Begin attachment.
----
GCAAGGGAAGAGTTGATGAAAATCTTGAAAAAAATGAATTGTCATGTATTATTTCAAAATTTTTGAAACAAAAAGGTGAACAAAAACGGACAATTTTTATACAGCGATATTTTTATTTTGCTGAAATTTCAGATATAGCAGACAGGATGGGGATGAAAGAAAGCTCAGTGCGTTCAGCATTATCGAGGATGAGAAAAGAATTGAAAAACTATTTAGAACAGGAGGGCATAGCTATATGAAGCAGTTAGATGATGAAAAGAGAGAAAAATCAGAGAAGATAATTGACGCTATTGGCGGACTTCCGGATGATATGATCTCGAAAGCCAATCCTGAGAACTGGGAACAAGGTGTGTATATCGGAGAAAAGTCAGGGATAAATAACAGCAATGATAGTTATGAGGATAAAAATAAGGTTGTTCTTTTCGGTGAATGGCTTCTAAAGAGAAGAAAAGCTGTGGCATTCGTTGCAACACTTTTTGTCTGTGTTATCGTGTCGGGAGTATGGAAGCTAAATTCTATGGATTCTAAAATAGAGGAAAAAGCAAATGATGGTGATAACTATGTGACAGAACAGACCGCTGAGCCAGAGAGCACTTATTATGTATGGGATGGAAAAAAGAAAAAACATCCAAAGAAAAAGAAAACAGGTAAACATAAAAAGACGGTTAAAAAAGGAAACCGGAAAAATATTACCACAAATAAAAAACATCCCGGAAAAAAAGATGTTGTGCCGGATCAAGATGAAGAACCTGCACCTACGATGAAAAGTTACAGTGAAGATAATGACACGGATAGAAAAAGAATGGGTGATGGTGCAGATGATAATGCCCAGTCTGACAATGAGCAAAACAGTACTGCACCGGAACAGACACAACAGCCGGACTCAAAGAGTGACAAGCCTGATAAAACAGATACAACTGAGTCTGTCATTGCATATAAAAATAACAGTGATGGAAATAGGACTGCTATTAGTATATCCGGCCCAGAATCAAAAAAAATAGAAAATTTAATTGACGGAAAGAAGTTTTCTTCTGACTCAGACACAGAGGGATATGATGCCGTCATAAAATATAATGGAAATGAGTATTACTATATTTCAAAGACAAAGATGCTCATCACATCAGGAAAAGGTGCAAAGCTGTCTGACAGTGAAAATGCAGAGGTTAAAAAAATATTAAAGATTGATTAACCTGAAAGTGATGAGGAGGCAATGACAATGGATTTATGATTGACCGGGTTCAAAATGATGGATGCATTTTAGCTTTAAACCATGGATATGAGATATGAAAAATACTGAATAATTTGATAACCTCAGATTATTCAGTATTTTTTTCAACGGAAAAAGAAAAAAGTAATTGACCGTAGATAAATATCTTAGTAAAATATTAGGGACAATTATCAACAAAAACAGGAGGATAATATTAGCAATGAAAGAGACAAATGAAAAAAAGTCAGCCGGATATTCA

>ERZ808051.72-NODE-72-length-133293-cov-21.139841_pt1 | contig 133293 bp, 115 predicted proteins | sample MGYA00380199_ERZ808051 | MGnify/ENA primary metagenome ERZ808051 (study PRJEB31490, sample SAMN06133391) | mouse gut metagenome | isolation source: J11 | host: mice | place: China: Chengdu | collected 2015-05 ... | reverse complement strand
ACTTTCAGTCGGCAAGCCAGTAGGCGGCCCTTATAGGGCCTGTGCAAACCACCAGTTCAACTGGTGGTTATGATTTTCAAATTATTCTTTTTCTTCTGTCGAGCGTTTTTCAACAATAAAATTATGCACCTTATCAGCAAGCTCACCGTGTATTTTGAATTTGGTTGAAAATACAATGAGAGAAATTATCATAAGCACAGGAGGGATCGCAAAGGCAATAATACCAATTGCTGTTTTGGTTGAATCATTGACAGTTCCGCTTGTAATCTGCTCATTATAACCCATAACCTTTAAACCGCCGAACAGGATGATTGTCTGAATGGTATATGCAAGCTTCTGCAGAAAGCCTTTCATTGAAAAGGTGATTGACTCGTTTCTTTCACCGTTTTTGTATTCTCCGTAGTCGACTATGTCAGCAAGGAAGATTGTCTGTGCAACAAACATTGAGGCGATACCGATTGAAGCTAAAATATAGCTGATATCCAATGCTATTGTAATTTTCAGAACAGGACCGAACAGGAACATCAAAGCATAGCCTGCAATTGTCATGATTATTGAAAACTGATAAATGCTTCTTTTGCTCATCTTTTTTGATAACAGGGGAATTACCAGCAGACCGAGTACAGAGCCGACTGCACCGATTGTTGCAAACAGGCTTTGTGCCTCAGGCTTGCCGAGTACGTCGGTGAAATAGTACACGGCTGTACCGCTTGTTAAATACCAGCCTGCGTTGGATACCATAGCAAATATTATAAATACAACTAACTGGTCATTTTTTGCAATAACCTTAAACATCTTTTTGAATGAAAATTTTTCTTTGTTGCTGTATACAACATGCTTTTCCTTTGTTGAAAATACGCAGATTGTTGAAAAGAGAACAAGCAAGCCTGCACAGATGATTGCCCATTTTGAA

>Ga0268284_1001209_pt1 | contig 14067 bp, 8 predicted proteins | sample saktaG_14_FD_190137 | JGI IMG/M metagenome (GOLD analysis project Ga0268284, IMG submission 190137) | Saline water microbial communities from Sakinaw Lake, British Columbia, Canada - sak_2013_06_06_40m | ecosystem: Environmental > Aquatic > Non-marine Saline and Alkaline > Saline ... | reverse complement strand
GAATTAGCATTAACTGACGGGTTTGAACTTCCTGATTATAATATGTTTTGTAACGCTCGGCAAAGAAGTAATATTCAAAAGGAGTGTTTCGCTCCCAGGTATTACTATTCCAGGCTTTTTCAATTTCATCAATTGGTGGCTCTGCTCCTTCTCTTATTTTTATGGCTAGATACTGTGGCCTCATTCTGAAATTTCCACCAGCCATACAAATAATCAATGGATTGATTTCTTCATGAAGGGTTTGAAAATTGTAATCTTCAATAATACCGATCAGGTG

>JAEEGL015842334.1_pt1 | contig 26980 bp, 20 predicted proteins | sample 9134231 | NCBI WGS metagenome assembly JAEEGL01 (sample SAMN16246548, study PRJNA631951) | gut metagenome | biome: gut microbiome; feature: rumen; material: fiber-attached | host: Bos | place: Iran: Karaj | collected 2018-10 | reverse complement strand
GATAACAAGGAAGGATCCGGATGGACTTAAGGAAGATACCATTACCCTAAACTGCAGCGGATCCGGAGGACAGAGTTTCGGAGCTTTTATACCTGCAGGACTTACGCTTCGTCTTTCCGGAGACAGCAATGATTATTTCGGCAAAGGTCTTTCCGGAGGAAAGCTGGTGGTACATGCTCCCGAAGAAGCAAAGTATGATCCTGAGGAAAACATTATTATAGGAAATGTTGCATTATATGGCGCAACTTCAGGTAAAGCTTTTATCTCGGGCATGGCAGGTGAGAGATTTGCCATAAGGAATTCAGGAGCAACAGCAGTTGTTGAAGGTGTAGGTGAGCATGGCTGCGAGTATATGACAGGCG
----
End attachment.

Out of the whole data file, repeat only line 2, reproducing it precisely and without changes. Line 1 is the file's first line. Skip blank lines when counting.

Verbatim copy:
>ERZ808051.72-NODE-72-length-133293-cov-21.139841_pt1 | contig 133293 bp, 115 predicted proteins | sample MGYA00380199_ERZ808051 | MGnify/ENA primary metagenome ERZ808051 (study PRJEB31490, sample SAMN06133391) | mouse gut metagenome | isolation source: J11 | host: mice | place: China: Chengdu | collected 2015-05 ... | reverse complement strand